23 November 2008

Quick Apology

Sorry for the lack of posts lately. I am swamped with ordination paperwork, Charge Conference paperwork, and bringing on two new staff members. I promise to begin regular posts again on December 3rd.

05 November 2008

Are You Afraid of Being Amazing?

When I pre-ordered Mad Church Disease I had no idea that it would send shivers down my spine three months before Amazon.com shipped it to my office.

I downloaded a free chapter from MCD last month, but I didn't read it right away. In fact, I didn't read it until Tuesday morning at about 1:30am. The chapter, as a whole, is amazing and it really got me pumped for February when I can read the whole book!

As I was reading about "Processing Through Pain," Anne quoted Penelope Trunk as saying, "People are afraid of being amazing." (173) This statement leapt off the page at me, hit me square in the jaw, and then came back around and punched me in the nose!

I can't tell you how many times I have been afraid to be amazing. I don't even want to think about the missed opportunities in my life because I didn't want to "shine too much" or "stand out from the crowd." It makes me sick just thinking about it.

Penelope's statement brought up two questions:
1) Why are we so afraid of being amazing?
2) What would happen if we all unleashed the amazing-ness we have inside?

I believe that I have been afraid to be amazing because I have not wanted other people to feel bad about themselves in areas of ministry or life that I naturally excelled in. Even deeper, I think that I have also been reluctant to invest extra effort in some areas of ministry because I knew that the extra effort would move me beyond ordinary to extraordinary. Kinda self-defeating, huh?

If we truly unleashed the amazing-ness we have hard-wired into us from our Creator, we would tear down the walls of injustice, rid the world of life-threatening diseases, and bring "up there, down here" (as Mark Beeson likes to say). It would be awesome!

Are you afraid of being amazing? Why?

04 November 2008

Delivering on a Promise - Part 2

Continuing from earlier...

Key Learning #2: Sometimes we may need to create additional ministry opportunities when we are running short on volunteers.
  • As counter-intuitive as this may sound at first read, think about this. Is the role we are trying to fill too complex or time-intensive? Is the role we are trying to fill able to be taken on by someone with a full-time job, family, and possibly other community involvement? If yes, then try "chunking it" into smaller pieces.
  • By breaking up a ministry job description into two or even three smaller pieces, you may find that you have more than enough volunteers to fill those smaller roles when you could not find anyone willing to take on the whole enchilada.
  • Therefore, if you currently have 20 volunteer slots to fill and 15 people have already accepted the invitation to serve with you, but you just can't seem to get the last five filled. Perhaps you need to break the last five opportunities into 10 or 12 opportunities in order to make the ministry opportunities more manageable for people who could not commit to your previous job descriptions.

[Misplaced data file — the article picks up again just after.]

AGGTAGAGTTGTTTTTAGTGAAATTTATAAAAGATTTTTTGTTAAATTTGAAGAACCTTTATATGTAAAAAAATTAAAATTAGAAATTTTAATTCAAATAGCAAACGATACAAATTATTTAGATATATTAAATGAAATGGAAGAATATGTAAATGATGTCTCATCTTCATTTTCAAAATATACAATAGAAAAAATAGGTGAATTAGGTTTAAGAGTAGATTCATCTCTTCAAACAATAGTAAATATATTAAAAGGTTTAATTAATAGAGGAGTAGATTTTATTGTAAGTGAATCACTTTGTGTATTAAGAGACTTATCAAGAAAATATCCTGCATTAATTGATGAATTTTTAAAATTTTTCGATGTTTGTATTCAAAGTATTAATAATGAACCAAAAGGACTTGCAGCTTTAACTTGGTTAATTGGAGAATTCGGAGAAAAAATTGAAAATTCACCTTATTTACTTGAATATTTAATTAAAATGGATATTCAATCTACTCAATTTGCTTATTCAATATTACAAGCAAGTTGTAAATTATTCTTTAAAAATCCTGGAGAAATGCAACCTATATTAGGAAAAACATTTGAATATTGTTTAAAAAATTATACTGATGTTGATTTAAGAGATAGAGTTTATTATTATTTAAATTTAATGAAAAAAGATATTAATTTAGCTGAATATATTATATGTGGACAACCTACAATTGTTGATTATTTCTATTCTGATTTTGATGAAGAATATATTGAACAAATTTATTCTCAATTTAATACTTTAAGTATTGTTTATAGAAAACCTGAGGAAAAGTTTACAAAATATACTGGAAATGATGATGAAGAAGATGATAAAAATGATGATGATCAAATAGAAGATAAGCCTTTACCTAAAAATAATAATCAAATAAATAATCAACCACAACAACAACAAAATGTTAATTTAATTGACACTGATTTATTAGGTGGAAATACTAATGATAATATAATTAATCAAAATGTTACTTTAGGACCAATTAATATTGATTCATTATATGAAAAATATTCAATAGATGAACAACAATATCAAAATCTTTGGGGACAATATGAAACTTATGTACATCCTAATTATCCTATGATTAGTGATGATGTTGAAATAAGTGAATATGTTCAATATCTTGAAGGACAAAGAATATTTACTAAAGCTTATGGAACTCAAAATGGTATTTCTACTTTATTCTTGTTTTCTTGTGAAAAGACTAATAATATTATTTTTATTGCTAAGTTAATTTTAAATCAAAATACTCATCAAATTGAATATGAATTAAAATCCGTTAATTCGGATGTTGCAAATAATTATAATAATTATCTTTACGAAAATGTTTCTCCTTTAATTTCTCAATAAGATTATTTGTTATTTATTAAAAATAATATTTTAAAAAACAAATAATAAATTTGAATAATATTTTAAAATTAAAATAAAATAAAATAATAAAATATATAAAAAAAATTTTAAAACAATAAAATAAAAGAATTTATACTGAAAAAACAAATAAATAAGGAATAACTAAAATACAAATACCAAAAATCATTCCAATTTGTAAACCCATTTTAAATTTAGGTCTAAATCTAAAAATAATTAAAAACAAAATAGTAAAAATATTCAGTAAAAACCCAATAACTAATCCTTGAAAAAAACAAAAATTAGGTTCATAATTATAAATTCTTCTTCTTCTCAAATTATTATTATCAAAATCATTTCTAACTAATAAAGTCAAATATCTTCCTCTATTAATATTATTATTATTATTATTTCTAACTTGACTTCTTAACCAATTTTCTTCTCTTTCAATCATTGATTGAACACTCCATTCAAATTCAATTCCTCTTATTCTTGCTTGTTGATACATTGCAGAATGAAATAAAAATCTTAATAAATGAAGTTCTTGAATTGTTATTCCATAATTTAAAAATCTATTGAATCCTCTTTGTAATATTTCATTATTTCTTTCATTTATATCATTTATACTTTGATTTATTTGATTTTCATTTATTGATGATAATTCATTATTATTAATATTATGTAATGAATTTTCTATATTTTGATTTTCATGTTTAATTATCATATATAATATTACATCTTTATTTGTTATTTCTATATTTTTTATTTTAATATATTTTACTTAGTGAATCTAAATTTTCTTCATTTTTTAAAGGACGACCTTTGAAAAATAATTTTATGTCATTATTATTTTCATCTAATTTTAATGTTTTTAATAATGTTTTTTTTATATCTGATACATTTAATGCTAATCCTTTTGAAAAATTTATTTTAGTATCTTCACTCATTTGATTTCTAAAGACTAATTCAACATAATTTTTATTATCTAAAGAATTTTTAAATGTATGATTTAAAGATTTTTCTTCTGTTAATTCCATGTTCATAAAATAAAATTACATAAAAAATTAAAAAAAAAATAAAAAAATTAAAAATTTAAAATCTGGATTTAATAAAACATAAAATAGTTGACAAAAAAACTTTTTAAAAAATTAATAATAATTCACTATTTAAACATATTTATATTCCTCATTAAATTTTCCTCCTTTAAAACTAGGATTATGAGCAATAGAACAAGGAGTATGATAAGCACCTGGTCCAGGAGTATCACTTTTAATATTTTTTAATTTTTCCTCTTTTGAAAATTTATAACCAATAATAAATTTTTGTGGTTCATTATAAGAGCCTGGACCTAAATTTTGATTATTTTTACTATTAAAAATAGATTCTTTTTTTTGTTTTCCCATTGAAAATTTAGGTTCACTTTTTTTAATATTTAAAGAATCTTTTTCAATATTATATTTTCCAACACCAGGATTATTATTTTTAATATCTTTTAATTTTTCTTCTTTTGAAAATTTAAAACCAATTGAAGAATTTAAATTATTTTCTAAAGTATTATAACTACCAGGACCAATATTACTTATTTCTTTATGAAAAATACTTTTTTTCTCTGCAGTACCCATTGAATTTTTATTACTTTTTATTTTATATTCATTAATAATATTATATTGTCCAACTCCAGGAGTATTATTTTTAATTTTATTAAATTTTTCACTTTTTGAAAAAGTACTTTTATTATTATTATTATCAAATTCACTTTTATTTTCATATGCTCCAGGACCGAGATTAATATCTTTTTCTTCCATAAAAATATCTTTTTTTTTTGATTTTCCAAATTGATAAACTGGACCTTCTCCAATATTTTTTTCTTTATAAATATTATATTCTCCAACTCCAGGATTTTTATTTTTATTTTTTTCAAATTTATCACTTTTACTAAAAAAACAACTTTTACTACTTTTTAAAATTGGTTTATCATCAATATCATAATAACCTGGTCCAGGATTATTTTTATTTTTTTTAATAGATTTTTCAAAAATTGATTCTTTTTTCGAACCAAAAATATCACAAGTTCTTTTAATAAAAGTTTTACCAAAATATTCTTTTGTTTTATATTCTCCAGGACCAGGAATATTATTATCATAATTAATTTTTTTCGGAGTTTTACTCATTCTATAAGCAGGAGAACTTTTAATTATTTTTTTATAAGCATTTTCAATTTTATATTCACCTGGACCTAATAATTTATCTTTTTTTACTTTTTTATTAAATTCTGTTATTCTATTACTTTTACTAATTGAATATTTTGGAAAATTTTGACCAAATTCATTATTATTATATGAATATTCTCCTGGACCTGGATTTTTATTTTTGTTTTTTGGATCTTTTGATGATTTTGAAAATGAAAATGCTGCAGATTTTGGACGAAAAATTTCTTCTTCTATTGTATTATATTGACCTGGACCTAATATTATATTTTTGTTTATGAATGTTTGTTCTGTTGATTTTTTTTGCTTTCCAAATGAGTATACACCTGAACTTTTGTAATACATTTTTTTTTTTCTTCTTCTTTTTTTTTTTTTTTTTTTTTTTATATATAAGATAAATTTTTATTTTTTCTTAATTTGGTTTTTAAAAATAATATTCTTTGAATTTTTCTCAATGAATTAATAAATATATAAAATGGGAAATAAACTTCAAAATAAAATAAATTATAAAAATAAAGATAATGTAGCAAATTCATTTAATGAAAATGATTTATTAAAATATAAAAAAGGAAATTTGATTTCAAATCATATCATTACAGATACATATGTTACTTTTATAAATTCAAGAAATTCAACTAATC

• BTW, a great by-product of this method of "chunking" is more people serving in the church! And isn't that what ministry leaders should be doing anyway?

Ok, those are my top learnings! I know that KarlaR has some thoughts she would like to share, so maybe she will agree to guest blog later this week!

Delivering on a Promise - Part 1

I promised to post about my two key learnings from our Road Trip to Garland to sit at the feet of the Granger crew, so here I go!

Key Learning #1: Deleting certain words from our vocabulary will have profound effects on our ability to bring new people into ministry at University.
  • We must stop using the word "recruit" and start using the word "invite" when looking for new volunteers for ministry opportunities. The Armed Forces recruits, the Church invites. We are not looking for a bunch of people to sign up to give their lives away in exchange for a steady job and a paycheck. No, we are looking for a bunch of people to give their lives away in service to the kingdom of God in addition to their steady job and paycheck.
  • There are people in our church whom you already know that you could "tap" into service with a simple personal invitation. This practice of "shoulder-tapping" could double our current volunteer base within a year if everyone invited one new person into a ministry opportunity at our church.
  • We must stop using the word "help" - as in "We need help in the 3rd grade Sunday School room or there will be 8-year-olds running around the building recklessly!" These kinds of pleas for help result in minimal volunteer turnout, because (let's face it!) no one wants to jump on board a sinking ship. Using "help" to try and bring new people into your ministry often motivates people to serve for the wrong reasons - i.e. guilt, duty, obligation, etc.
  • As an alternative to "help," try to paint a picture of the opportunities available for people to serve using their God-given spiritual gifts. Using this approach generally begins to get people to think about what they can offer to the church with what they already possess - be that a love for children, a passion for the arts, or financial savvy.

More later!